The 7-course dinner “event” – each dish presented with care, creativity & attention to detail – began with an “amuse” of crispy spice clam strips mingled with ginger & a scallion tartar sauce (mayonnaise-based, of course), and served with a Horn Dog barley wine; next, we received an organic Scottish salmon carpaccio, along with edamame amidst sprinkled (smallish) baubles of a Kalamansi ponzu jelly, and accompanied by an In-Heat Wheat Hefeweizen.  So far, well, so good … with another course soon to be placed before us … a big-eye tuna tartar in a sea urchin vinaigrette dressing, pared with a Pearl Necklace Oyster Stout. We were now beginning to get the hang of the meal – the pace & structure of the dining event … as well as of the tangy & unique flavors of the food, along with the distinctive tastes of the brews presented with each course. We would move on, ahead … awaiting the “official” 3rd course, a rather large, unexpectedly sumptuous, Korean-inflected  bowl of  “mac & cheese” (with Korean rice cakes incorporated into the mix instead of the usual macaroni noodles), suffused with a Vermont cheddar & a New York sharp cheese & topped with bits of crunchy (panko?) “crumbs” … all to be washed down with a Snake Dog IPA. (Two additional courses – and dessert – still to be tasted.)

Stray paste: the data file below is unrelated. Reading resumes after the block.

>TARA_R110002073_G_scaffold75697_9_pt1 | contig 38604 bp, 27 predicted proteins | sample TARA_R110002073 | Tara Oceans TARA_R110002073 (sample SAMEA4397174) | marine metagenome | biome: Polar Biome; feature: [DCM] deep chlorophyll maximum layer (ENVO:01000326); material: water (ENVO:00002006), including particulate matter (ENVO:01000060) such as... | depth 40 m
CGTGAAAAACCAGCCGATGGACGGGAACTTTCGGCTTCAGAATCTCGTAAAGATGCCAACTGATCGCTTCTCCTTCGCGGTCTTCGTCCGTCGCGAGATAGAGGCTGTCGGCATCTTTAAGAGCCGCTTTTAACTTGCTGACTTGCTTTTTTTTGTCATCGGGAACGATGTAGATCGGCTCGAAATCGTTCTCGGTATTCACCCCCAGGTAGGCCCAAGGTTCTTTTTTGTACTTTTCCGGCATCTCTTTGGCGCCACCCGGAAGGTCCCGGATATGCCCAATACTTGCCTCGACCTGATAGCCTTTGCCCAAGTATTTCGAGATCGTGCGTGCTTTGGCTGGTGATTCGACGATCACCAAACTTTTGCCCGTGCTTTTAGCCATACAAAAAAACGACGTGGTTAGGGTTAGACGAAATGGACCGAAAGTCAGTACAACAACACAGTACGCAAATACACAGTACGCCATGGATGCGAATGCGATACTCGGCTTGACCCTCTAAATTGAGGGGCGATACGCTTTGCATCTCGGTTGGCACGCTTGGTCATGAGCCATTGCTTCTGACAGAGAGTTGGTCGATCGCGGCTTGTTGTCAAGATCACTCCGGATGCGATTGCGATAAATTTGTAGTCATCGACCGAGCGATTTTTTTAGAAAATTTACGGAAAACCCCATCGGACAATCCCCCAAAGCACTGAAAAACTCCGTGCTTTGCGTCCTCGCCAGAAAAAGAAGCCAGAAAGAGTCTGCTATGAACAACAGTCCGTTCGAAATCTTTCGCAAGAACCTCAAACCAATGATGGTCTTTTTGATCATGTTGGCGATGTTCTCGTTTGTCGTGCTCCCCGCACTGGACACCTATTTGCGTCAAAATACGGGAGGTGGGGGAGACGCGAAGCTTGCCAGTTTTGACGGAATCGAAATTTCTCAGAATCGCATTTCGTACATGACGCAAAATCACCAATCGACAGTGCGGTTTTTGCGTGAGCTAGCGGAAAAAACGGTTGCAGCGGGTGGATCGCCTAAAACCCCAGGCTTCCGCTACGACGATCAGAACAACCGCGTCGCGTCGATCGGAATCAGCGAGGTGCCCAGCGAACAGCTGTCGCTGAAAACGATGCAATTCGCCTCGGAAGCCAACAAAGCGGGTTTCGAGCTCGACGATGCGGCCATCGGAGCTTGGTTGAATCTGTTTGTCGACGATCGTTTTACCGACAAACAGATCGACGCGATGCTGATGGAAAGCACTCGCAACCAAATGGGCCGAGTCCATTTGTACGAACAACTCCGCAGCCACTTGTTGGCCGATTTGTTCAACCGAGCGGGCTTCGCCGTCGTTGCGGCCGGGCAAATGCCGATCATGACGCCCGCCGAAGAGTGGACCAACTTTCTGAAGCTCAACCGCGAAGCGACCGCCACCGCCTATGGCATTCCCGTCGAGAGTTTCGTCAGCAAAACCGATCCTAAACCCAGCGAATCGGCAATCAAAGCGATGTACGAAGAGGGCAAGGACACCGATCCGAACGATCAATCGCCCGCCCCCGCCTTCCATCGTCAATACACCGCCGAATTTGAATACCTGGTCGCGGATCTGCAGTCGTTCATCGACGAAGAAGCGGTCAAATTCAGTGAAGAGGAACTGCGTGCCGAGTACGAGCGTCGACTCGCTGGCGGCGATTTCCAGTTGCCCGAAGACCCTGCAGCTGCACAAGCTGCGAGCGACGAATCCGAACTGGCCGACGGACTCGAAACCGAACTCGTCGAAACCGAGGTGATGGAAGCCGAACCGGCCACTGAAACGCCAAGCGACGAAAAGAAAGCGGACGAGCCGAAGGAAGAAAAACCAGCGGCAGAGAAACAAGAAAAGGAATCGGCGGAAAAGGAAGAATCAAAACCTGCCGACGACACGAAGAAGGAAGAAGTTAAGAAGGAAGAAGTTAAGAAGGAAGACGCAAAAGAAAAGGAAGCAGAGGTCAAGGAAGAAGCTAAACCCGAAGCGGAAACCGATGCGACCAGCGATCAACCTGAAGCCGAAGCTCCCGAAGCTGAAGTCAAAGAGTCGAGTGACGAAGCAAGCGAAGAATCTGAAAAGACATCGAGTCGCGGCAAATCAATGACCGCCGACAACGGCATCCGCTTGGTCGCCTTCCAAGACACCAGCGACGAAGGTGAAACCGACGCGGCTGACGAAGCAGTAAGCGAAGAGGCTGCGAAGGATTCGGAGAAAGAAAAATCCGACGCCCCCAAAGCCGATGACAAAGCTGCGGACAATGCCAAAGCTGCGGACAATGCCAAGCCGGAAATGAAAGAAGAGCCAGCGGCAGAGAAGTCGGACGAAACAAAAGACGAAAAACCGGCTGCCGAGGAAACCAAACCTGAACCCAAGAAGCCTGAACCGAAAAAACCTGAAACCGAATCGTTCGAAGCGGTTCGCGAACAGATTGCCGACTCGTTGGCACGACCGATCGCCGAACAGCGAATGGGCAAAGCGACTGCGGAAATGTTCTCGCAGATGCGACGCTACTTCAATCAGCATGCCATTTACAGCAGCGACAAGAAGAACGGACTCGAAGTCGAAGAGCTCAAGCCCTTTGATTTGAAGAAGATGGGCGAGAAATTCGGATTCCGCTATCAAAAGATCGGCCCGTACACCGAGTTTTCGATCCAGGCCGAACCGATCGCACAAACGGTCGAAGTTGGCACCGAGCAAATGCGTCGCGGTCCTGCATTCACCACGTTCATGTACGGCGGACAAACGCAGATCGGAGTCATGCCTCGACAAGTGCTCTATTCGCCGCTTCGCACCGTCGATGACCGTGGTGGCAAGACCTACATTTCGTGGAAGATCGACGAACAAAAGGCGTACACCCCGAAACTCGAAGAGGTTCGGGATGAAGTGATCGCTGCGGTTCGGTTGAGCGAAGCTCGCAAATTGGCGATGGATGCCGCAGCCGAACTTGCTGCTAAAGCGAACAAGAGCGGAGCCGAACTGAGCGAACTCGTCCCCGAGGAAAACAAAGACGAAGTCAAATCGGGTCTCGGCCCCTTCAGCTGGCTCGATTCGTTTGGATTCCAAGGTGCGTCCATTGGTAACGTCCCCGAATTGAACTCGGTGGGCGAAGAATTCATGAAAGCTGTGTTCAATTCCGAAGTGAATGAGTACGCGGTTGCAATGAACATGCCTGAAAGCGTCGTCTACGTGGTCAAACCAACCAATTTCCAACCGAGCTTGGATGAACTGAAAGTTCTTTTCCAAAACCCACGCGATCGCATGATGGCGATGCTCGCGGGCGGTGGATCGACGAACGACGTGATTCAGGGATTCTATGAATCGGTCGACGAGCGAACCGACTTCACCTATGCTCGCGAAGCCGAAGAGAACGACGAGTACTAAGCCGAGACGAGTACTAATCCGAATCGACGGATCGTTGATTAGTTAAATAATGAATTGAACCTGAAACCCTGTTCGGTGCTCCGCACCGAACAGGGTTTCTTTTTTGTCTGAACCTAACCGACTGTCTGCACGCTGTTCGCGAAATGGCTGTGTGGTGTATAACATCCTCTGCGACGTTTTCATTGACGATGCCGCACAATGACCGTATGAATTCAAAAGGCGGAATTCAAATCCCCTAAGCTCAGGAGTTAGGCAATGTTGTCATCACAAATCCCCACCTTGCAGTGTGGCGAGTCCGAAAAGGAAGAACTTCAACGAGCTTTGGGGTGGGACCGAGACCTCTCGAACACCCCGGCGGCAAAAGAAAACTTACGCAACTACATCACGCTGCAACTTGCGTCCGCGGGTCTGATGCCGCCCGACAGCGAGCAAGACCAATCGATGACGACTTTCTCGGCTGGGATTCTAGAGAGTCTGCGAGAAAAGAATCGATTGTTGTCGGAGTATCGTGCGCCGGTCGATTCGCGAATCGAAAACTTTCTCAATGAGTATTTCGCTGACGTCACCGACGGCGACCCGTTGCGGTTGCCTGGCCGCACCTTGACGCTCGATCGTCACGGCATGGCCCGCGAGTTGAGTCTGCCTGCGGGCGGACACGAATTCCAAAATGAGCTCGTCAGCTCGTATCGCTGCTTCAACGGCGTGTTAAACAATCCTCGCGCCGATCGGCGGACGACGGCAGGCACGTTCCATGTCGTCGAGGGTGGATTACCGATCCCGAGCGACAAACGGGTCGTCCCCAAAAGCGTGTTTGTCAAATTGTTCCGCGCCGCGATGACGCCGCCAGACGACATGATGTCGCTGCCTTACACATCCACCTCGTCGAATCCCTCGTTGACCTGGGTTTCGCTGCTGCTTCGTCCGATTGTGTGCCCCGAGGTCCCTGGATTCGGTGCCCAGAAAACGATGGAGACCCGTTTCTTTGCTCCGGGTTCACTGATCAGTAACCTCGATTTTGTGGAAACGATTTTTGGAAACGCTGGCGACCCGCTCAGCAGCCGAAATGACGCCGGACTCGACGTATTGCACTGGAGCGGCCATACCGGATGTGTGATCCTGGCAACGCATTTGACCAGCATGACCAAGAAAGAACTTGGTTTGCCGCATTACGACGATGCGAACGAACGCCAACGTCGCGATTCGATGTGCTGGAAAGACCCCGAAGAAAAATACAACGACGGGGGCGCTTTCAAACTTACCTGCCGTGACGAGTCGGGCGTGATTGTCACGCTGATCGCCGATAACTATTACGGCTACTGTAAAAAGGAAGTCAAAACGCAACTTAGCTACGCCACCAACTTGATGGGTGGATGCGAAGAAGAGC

A soy-glazed portion of “melt-in-your-mouth” pre-cut pieces of pan-fried Long Island skate – with pickled shallots & scallions mixed in & around the bone – would be next, and delightfully pared with a Wildman Farmhouse IPA. BBQ Braised short ribs with lightly fried kimchee Brussel sprouts & “sunny-side up” egg followed, and, along with an Under Dog Atlantic Lager, proved our final (savory) course, prior to dessert. And, finally, accompanied by a Gonzo Imperial Porter functioning as our end-of-dinner coffee, an enticing dessert appeared capping the preceding meal:  a peanut butter tart, with a small ball of milk ice cream & caramel nuts atop the tart. A very nice, not cloyingly sweet, low-key finale for an evening’s 7-course extravaganza!  
Not too much to eat, not too little, and not overwhelming in heft … but, as is often trumpeted, just right!   

We’ll return to Silk Rd. Tavern in the near future … and try other items posted on their relatively short, circumscribed, but intriguing dinner menu! We certainly, eagerly, look forward to tasting the veal breast ‘n buns (in mint & Thai basil), the curry coconut mussels, the Singapore chili crab pot pie, the Sichuan petite filet (with spinach & black garlic), among other tempting items that are suggested. And, perhaps, more "limited  release" beer selections, too, from Flying Dog!